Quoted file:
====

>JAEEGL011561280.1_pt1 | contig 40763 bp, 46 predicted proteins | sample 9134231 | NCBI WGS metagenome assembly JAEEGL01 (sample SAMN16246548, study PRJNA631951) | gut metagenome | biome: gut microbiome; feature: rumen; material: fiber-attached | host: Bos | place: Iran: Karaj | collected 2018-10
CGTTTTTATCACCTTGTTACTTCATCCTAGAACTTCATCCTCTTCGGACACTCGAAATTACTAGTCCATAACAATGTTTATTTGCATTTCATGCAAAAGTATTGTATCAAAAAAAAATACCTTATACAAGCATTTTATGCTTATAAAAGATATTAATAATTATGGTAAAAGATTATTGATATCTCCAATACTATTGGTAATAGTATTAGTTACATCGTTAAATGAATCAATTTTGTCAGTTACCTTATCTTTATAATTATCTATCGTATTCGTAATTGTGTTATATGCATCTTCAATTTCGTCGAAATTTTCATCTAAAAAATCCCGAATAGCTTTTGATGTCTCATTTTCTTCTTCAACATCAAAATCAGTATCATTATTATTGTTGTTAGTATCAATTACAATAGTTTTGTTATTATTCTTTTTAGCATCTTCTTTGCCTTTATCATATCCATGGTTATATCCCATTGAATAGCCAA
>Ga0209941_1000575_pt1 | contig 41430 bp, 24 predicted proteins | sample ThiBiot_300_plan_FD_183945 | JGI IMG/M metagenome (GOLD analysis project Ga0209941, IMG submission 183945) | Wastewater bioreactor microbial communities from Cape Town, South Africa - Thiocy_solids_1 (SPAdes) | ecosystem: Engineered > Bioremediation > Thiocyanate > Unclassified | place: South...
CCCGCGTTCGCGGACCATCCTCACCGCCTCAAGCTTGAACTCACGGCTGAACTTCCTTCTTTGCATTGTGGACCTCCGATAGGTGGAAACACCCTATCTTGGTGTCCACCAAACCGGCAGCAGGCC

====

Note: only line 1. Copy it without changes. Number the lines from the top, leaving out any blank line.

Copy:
>JAEEGL011561280.1_pt1 | contig 40763 bp, 46 predicted proteins | sample 9134231 | NCBI WGS metagenome assembly JAEEGL01 (sample SAMN16246548, study PRJNA631951) | gut metagenome | biome: gut microbiome; feature: rumen; material: fiber-attached | host: Bos | place: Iran: Karaj | collected 2018-10